Deadwood Casinos Still Pushing For Legal Sports Betting In South Dakota

Written By Derek Helling on June 23, 2020

The COVID-19 pandemic may have altered plans to educate voters about a proposal to legalize South Dakota sports betting, but it wasn’t sufficient to stifle the push altogether. Casino operators in Deadwood are determined to get it done.

South Dakota voters will decide whether to amend their constitution in November, and Deadwood casino operators are expending resources to ensure it passes.

Push to legalize South Dakota sports betting

For Deadwood’s casino operators, the opportunity to offer sports wagering is an attractive one. It may not necessarily be a game-changer in terms of win, however.

Operating a sportsbook, especially only on a retail basis, isn’t typically a high-profit venture. A typical monthly win for legal books in the US is about 5%-7% of handle.

According to a study by the UNLV Center for Gaming Research, over the past 10 years, Nevada sportsbooks have averaged a 5.3% annual profit margin.

Sportsbooks have to pay all the expenses out of that money, including labor, marketing, rent, taxes and utilities, among other things. It’s not uncommon for sportsbooks to lose money.

For casino operators, running a sportsbook is just like offering a buffet or salon. It’s another amenity that the casino offers to guests to maximize their spending.

That’s why the Deadwood Gaming Association (DGA) is such a proponent of the amendment proposal. Mike Rodman, the executive director of the DGA, expressed optimism about this fall’s vote.

“I think that most people would rather see that sports wagering happens in a safe, legal, regulated environment than happening illegally. And I think that’s going to be the tipping point for the voters of South Dakota.”

Although it’s uncertain how frequently it occurs, South Dakotans currently must travel to Iowa casinos to enjoy legal sports betting.

Though, IA sportsbooks may still enjoy one huge advantage over Deadwood casinos even if voters approve the amendment.

Iowa’s online advantage

The most significant advantage that Iowa’s regulatory structure could have over South Dakota’s is online sports betting. In SD’s proposed framework, legal wagering could be restricted to Deadwood and tribal casinos.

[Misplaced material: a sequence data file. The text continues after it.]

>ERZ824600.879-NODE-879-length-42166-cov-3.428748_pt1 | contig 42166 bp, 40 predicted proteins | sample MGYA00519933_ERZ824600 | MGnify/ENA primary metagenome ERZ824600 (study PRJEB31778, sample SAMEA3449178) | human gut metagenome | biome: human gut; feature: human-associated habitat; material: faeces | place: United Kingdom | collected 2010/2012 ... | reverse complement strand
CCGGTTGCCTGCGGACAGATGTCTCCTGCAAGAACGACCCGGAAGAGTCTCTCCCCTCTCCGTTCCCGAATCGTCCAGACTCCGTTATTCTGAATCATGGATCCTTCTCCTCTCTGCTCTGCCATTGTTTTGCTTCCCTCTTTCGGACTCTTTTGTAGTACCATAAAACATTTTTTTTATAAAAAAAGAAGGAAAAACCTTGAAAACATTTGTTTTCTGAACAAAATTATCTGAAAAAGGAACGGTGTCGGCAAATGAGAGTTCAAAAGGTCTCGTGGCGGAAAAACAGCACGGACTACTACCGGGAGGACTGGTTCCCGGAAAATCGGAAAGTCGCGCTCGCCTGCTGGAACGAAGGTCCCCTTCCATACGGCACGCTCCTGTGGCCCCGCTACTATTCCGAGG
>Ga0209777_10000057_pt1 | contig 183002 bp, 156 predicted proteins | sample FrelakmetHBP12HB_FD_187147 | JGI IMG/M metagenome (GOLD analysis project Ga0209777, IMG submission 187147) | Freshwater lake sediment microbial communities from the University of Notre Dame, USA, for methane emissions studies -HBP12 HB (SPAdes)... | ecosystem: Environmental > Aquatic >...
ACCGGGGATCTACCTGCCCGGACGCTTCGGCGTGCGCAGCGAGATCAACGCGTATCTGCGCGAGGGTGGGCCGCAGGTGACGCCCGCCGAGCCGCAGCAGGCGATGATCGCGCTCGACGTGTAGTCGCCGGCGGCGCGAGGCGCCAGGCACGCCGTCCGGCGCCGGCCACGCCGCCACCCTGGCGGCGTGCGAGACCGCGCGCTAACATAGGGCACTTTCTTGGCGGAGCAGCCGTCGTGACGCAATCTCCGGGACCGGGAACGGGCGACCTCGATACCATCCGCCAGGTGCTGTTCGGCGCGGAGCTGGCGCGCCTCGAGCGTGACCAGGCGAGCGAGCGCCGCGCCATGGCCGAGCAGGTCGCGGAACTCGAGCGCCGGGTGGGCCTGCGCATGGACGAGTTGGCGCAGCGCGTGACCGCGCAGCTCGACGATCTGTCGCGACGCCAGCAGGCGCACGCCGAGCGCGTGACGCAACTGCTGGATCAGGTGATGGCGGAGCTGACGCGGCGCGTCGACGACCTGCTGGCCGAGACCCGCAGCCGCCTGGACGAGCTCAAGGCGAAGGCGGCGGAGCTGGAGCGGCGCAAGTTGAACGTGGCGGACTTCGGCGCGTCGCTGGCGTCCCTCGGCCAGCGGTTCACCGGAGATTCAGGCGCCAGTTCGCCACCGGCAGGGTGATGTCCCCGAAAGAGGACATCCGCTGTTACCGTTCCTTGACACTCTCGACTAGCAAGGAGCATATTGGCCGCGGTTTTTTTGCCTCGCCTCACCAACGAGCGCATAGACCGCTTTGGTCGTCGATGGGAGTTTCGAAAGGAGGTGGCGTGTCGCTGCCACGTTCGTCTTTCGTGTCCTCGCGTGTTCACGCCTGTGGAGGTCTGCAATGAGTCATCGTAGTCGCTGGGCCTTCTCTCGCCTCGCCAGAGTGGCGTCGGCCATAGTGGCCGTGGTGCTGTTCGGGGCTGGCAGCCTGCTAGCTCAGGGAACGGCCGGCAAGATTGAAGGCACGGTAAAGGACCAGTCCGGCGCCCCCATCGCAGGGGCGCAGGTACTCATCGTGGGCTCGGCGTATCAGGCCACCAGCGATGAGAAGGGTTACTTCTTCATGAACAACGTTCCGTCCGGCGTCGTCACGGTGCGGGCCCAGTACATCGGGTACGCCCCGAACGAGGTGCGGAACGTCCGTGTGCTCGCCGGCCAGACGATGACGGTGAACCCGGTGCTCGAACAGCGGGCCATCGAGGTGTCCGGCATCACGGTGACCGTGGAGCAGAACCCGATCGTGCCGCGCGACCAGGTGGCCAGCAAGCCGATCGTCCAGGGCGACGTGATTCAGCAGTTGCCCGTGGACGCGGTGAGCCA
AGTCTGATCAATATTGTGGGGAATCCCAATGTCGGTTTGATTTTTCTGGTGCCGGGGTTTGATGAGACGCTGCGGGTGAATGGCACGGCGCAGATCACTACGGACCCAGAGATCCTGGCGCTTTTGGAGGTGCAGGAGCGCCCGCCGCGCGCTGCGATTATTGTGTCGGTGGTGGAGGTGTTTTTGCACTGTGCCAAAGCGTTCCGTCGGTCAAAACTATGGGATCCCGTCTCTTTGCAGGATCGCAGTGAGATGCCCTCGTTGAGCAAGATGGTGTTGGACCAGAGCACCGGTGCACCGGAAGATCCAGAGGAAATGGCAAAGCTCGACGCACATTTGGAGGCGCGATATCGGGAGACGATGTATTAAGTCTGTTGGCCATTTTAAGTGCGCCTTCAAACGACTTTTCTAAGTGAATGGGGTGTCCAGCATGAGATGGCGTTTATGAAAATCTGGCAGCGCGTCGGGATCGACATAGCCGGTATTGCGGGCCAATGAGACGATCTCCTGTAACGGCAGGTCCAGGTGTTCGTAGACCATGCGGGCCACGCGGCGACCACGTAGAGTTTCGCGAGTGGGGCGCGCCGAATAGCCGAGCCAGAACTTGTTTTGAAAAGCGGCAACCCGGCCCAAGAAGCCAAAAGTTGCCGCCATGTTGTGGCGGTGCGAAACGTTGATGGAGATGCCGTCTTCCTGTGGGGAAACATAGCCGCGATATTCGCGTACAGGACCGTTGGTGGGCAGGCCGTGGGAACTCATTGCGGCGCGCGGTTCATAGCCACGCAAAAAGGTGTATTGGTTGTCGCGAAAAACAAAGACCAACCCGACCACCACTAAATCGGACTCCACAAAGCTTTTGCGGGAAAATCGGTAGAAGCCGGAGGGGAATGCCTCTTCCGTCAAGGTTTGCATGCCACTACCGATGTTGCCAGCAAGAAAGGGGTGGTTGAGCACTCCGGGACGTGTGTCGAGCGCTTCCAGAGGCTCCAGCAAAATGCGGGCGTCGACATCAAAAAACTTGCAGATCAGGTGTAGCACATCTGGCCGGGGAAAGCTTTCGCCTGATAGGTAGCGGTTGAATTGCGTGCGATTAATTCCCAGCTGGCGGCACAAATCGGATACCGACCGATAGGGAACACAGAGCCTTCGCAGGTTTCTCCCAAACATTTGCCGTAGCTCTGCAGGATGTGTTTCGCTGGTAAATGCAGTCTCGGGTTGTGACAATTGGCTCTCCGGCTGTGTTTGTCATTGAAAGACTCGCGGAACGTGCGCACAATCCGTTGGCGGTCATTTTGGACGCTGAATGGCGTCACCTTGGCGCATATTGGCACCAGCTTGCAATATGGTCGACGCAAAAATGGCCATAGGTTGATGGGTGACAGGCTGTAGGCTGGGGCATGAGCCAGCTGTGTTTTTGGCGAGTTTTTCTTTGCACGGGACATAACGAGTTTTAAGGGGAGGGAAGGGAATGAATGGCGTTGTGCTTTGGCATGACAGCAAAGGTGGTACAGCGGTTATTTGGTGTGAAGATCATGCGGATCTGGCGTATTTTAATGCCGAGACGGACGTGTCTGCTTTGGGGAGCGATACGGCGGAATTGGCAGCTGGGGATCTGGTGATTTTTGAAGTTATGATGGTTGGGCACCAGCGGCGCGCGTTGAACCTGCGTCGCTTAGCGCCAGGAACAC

The amendment proposal itself is mum on whether it would allow for online wagering in South Dakota. The amendment merely authorizes wagering and empowers the legislature to craft the framework.

In other states, tribal casino leaders have lobbied against online betting. It’s uncertain whether Deadwood casinos would be as staunchly opposed. Some wiggle room might exist on that subject.

In many states, online sportsbooks operate in partnership with land-based casinos. IA casinos currently enjoy another benefit, as the state mandates in-person registration for online wagering until Jan. 1.

If Deadwood casinos reject a similar structure, that could ensure that legal betting only takes place in person in SD. That could be a good situation for IA sportsbooks.

Especially after the in-person requirement sunsets, many SD bettors may find it more convenient to cross the state line and place wagers on mobile betting apps than to drive to Deadwood or an SD tribal casino. If that happens, the effect on handle in IA could be minimal.

The most important task at hand is motivating the electorate to approve the referendum measure. After that, SD can look to make its marketplace competitive.

Derek Helling Avatar
Written by
Derek Helling

Derek Helling is a lead writer for PlayUSA and the manager of BetHer. He is a 2013 graduate of the University of Iowa and covers the intersections of sports with business and the law.

View all posts by Derek Helling